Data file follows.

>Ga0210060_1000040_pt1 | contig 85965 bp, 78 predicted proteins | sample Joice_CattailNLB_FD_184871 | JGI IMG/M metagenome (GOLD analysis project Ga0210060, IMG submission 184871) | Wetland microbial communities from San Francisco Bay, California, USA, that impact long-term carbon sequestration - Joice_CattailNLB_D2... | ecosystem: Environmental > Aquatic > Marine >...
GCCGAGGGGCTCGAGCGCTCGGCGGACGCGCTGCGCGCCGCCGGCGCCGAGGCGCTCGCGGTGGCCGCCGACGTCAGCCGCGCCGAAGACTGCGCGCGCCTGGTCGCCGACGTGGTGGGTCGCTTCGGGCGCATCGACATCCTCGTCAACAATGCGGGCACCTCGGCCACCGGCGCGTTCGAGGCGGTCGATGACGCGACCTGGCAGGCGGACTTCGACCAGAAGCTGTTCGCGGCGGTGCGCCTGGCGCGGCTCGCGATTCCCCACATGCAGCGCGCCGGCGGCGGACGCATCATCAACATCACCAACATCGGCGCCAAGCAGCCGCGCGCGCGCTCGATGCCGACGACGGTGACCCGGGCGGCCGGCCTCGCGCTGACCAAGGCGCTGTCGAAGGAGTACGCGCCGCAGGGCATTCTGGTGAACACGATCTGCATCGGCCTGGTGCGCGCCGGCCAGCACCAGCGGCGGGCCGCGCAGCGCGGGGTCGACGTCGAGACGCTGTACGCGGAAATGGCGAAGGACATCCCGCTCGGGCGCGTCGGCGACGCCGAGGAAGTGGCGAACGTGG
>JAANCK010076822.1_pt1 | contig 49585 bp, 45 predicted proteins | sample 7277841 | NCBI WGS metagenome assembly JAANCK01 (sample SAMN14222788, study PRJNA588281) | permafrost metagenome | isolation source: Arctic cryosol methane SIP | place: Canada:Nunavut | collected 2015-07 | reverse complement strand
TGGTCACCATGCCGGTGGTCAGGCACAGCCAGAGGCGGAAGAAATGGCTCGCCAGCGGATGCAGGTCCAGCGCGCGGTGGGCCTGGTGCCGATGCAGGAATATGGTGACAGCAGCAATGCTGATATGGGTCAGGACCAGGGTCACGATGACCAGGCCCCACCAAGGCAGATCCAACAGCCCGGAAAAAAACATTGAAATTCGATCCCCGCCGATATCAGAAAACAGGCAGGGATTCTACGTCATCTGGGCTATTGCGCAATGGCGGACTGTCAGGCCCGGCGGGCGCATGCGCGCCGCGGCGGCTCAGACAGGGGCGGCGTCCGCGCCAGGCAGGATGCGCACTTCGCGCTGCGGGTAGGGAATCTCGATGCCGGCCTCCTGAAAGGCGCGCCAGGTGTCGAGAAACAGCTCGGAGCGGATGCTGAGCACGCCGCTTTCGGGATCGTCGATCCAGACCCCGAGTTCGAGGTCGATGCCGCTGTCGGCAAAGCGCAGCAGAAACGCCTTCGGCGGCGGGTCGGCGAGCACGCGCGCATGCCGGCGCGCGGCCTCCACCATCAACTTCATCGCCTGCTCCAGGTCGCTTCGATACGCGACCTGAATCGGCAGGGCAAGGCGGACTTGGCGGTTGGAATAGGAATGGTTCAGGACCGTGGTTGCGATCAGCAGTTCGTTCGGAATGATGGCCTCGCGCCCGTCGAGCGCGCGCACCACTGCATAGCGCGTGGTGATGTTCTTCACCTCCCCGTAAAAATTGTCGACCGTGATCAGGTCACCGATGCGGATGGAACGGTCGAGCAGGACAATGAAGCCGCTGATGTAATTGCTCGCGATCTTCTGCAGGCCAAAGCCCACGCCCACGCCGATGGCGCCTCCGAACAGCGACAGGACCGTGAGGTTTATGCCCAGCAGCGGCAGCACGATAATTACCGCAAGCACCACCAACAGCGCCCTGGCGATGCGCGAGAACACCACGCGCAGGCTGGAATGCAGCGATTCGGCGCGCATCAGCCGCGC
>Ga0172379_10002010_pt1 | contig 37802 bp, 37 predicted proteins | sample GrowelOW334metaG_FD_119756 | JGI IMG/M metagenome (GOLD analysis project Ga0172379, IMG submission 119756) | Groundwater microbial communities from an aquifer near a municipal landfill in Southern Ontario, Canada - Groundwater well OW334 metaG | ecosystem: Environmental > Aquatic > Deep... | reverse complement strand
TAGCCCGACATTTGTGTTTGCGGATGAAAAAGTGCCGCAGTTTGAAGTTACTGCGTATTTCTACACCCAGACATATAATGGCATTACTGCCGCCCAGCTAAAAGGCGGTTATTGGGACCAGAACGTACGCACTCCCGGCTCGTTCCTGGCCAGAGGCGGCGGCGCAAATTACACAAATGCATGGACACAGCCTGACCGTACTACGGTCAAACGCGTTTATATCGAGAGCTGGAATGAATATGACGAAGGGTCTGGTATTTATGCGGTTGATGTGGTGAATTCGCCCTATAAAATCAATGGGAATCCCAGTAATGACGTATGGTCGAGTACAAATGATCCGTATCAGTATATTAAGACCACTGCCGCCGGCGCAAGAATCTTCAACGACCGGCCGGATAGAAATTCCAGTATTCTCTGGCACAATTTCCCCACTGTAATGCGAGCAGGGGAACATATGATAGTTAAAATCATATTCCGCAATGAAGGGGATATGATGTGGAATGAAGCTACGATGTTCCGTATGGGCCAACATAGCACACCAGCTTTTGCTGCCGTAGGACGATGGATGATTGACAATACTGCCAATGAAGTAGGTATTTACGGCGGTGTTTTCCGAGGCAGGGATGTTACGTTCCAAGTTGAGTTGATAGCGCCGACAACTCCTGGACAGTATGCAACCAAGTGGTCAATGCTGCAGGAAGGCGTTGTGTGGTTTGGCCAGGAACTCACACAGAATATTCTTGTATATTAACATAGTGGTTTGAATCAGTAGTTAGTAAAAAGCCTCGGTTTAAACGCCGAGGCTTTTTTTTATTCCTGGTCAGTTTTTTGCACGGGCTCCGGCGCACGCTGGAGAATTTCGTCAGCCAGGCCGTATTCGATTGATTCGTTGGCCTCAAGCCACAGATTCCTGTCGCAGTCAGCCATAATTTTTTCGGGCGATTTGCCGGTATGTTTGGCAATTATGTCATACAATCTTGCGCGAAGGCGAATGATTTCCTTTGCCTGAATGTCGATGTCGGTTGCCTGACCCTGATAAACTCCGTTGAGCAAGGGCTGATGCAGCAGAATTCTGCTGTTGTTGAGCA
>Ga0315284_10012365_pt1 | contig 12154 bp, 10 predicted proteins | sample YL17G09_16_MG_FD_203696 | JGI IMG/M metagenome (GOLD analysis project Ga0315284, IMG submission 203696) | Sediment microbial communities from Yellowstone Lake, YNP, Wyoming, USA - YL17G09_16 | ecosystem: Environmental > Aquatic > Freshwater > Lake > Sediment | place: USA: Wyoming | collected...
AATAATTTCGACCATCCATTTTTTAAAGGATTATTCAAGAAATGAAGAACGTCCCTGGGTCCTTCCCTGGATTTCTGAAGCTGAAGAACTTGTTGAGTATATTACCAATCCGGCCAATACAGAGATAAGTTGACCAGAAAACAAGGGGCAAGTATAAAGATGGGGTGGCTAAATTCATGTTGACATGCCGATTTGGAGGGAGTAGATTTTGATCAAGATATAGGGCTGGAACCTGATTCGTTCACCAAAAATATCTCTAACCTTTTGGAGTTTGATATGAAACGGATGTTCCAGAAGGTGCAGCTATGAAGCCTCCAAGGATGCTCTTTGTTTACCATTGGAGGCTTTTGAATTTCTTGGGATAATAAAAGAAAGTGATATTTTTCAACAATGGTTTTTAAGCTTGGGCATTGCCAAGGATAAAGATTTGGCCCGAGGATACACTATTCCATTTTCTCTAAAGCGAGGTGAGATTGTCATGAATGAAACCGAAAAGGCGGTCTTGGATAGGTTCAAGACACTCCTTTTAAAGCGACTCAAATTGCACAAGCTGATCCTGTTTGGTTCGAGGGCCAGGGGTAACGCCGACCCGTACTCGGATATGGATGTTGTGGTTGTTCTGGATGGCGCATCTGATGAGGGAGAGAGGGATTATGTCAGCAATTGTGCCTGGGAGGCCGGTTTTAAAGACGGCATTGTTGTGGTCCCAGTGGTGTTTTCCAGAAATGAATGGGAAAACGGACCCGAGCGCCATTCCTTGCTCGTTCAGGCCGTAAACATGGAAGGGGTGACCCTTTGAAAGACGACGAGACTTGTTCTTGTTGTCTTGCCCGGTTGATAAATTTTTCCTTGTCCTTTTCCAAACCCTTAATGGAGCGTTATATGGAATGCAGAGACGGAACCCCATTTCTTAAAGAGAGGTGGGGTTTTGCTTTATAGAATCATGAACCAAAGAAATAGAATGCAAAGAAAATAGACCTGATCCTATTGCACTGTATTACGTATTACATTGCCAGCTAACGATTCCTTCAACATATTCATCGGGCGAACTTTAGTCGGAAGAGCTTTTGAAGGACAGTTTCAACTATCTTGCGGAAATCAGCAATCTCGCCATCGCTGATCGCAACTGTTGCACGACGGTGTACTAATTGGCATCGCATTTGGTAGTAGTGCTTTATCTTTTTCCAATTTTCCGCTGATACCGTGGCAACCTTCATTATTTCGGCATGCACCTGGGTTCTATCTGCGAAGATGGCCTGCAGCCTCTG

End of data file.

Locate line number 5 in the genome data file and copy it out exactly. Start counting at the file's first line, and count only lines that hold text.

>Ga0172379_10002010_pt1 | contig 37802 bp, 37 predicted proteins | sample GrowelOW334metaG_FD_119756 | JGI IMG/M metagenome (GOLD analysis project Ga0172379, IMG submission 119756) | Groundwater microbial communities from an aquifer near a municipal landfill in Southern Ontario, Canada - Groundwater well OW334 metaG | ecosystem: Environmental > Aquatic > Deep... | reverse complement strand